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    Lophophora williamsii v. texensis (texana) CACTUSPEDIA       

 


Stem are very pale grey

Cultivation: Slow growing. Because of the tap root they are very rot prone, so use highly gritty compost with much drainage. Requires half shade to part sun. Watering: waterings should be rather infrequent  to keep the plant compact and not to become excessively elongated and unnatural in appearance, watering it properly is often difficult because this plant tends to crack open or rot if over-watered. The fact that the plant retracts into the soil and assume a grey-green colouring between watering, is perfectly natural and doesn’t cause any damage.
Overwatering:
Keep completely dry and cool in winter (An unheated greenhouse would be perfect) or when night temperatures remain below 10° C,  it can survive low temperatures (appr. -7°C)  for a short period. Assure a good ventilation.
Propagation: Easy to propagate from seed.

Photo of conspecific taxa, varieties, forms and cultivars of plants belonging to the Lophophora williamsii  complex (This Taxon has  several controversial varieties and subspecies and comprises a multitude of different forms, but where each form is linked to others by populations of plants with intermediate characteristics):

Family: Cactaceae (Cactus Family)


Scientific name:  Lophophora williamsii var. texana Krzgr., 1961

Origin:  Grows in an area that stretches from from the Chihuahuan Desert to the South Texas Plains, on either side of the middle and lower Rio Grande River, southward to the Mexican state of San Luís Potosí. Extensive stands of peyote occur on the low, rocky hills in Starr, Zapata, Webb, and Jim Hogg counties of southern Texas.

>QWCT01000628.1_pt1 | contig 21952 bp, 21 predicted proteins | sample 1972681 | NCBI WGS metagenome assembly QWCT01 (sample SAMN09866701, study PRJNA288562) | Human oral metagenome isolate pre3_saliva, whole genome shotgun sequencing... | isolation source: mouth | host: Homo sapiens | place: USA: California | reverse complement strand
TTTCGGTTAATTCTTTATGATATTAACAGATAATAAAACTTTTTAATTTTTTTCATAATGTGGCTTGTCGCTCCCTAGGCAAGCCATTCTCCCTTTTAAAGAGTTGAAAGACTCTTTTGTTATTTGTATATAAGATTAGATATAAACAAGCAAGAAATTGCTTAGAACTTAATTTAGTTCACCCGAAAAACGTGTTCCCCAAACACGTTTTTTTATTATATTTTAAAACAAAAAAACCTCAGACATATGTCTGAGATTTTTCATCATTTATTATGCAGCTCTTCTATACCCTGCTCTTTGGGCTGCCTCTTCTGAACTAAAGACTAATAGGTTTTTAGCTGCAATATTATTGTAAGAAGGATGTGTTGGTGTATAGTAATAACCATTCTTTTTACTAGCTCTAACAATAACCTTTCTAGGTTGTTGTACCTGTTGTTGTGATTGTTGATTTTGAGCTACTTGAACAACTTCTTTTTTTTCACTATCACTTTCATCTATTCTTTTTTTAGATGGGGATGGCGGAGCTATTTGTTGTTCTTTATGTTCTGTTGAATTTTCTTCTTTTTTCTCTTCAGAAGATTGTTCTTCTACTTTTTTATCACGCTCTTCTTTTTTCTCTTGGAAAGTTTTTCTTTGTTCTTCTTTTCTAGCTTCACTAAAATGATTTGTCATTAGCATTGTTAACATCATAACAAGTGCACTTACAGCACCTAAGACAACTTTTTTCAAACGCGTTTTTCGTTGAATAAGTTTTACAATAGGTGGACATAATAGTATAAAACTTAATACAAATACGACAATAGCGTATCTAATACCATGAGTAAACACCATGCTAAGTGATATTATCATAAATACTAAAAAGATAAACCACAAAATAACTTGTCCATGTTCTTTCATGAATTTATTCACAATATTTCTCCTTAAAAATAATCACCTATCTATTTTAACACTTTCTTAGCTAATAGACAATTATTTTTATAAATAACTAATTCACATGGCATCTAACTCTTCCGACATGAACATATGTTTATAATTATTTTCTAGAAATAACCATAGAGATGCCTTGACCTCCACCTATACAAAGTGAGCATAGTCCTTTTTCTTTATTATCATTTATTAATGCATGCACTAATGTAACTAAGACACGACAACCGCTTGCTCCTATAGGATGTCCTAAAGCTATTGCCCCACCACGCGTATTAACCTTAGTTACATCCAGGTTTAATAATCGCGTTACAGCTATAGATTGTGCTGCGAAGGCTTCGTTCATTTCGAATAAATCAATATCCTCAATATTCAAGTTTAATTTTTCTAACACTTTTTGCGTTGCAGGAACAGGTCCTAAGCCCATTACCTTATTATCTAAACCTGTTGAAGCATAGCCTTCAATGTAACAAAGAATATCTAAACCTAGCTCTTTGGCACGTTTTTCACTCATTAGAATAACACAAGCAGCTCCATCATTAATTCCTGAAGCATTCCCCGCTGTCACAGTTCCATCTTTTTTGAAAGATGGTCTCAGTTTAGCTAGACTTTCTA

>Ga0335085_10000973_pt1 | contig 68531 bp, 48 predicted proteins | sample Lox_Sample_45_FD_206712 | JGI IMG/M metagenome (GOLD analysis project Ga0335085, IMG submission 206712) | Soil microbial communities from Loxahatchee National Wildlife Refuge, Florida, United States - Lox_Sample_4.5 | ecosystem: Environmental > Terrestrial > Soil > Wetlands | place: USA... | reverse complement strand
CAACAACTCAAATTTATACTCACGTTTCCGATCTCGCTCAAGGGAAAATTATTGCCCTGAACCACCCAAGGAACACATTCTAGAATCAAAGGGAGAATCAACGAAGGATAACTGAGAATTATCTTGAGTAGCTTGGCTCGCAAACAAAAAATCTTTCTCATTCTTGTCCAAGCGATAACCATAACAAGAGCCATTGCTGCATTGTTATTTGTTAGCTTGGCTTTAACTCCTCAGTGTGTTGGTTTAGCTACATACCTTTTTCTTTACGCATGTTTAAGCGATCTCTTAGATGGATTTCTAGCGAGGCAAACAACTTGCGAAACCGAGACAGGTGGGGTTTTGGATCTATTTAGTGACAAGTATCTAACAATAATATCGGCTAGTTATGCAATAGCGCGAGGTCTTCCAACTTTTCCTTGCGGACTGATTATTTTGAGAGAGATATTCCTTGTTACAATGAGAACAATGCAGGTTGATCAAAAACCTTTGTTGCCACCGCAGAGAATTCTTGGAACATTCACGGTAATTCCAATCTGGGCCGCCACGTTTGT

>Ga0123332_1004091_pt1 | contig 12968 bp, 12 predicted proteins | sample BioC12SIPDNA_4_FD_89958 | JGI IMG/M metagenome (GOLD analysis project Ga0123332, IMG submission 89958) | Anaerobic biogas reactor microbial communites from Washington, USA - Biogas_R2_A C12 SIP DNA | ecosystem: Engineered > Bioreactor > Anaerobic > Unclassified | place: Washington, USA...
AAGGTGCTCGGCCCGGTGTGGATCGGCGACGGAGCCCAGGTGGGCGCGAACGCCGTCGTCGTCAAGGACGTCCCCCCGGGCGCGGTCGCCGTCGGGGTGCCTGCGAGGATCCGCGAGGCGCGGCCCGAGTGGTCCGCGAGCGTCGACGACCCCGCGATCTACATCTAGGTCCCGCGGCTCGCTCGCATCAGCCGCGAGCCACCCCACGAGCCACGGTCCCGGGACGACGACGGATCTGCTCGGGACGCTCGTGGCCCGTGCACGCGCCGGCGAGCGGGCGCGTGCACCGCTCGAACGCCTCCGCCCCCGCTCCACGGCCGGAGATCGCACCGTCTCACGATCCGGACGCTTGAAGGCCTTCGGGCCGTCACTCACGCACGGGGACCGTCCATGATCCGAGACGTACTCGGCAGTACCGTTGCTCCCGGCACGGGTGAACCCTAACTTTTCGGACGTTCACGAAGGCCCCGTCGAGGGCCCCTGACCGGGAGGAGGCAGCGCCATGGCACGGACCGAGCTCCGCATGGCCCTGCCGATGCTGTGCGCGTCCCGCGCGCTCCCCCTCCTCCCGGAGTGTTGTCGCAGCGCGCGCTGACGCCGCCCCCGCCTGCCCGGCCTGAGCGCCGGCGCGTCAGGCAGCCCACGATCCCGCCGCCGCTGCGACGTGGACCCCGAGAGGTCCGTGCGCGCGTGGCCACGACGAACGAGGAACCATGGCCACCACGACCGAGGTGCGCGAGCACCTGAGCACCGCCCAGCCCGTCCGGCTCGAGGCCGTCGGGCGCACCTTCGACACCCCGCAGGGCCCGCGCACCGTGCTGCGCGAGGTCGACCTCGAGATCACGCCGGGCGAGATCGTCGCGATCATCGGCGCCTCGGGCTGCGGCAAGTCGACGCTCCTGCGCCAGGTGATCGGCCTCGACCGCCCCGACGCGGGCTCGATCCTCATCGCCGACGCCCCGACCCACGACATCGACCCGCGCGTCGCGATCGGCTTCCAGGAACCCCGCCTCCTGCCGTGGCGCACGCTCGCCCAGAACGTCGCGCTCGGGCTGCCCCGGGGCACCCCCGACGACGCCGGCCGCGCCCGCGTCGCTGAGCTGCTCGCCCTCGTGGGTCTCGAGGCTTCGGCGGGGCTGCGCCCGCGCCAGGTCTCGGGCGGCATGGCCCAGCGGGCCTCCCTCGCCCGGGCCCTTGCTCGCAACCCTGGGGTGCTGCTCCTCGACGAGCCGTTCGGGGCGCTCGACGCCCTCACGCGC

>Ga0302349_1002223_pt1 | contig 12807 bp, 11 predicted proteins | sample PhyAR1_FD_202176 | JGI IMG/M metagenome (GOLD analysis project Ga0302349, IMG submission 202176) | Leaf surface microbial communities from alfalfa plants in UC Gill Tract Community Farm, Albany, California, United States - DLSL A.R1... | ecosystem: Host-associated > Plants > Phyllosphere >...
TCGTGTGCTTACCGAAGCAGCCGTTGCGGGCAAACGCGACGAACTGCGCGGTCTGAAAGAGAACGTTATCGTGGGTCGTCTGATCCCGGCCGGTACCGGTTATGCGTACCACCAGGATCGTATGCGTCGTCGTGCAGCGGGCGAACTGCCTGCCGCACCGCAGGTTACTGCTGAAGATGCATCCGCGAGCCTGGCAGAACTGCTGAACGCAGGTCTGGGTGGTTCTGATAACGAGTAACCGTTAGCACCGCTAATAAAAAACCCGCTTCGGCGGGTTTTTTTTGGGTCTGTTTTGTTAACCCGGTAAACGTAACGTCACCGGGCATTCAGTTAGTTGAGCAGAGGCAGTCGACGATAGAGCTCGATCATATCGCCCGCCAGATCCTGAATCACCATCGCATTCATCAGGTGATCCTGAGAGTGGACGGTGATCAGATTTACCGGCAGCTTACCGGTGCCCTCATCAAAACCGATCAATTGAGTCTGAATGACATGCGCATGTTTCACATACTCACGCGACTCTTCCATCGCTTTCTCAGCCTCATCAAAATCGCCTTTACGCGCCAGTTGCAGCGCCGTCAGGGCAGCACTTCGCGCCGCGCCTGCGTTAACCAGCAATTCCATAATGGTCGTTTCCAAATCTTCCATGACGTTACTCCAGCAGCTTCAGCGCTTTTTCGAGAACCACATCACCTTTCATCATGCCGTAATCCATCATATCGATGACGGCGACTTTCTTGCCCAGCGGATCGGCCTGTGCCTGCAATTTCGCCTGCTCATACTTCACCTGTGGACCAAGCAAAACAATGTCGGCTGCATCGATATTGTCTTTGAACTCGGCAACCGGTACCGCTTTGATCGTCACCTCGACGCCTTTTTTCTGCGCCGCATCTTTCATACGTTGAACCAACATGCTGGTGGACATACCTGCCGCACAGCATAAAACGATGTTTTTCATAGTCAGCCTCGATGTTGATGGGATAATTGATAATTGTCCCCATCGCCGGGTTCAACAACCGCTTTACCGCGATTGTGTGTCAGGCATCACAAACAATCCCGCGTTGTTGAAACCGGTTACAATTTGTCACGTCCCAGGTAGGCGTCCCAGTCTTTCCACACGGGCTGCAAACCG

Habitat:  Grows isolated or in groups usually in calcareous deserts, on rocky slopes, or in dried river beds.

Conservation status: Listed in CITES appendix 2.

Common Names include: Peyote, mescal buttons, muscal buttons, pellote.

Synonyms:

  • Lophophora williamsii (Lem. ex ex Salm-Dyck.) Coulter
    in Contrib. U.S. Nat. Herb. 3 (1894) 131.
  • Anhalonium williamsii Eng., 1854
  • Ariocarpus williamsii (Lem.) Voss., 1872
  • Anhalonium williamsii (Lem.) Rümpler, 1886
  • Lophophora texana Fric ex Roeder, 1935
  • Lophophora williamsii var. texensis
  • Lophophora texenis
     
 

 

Description: Lophophora Williamsii var. texensis or texana is the phenotype from the Texas area (USA), this local form has very grey pruinose stems with numerous flat ribs (up to 14 in adult specimens). In cultivation forms beautiful long tuft of wool from the areoles.
 

 

 

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This old page has been moved! Click the link next on the right to enter the new Enciclopedia of Cacti. We hope you find this new site informative and useful.

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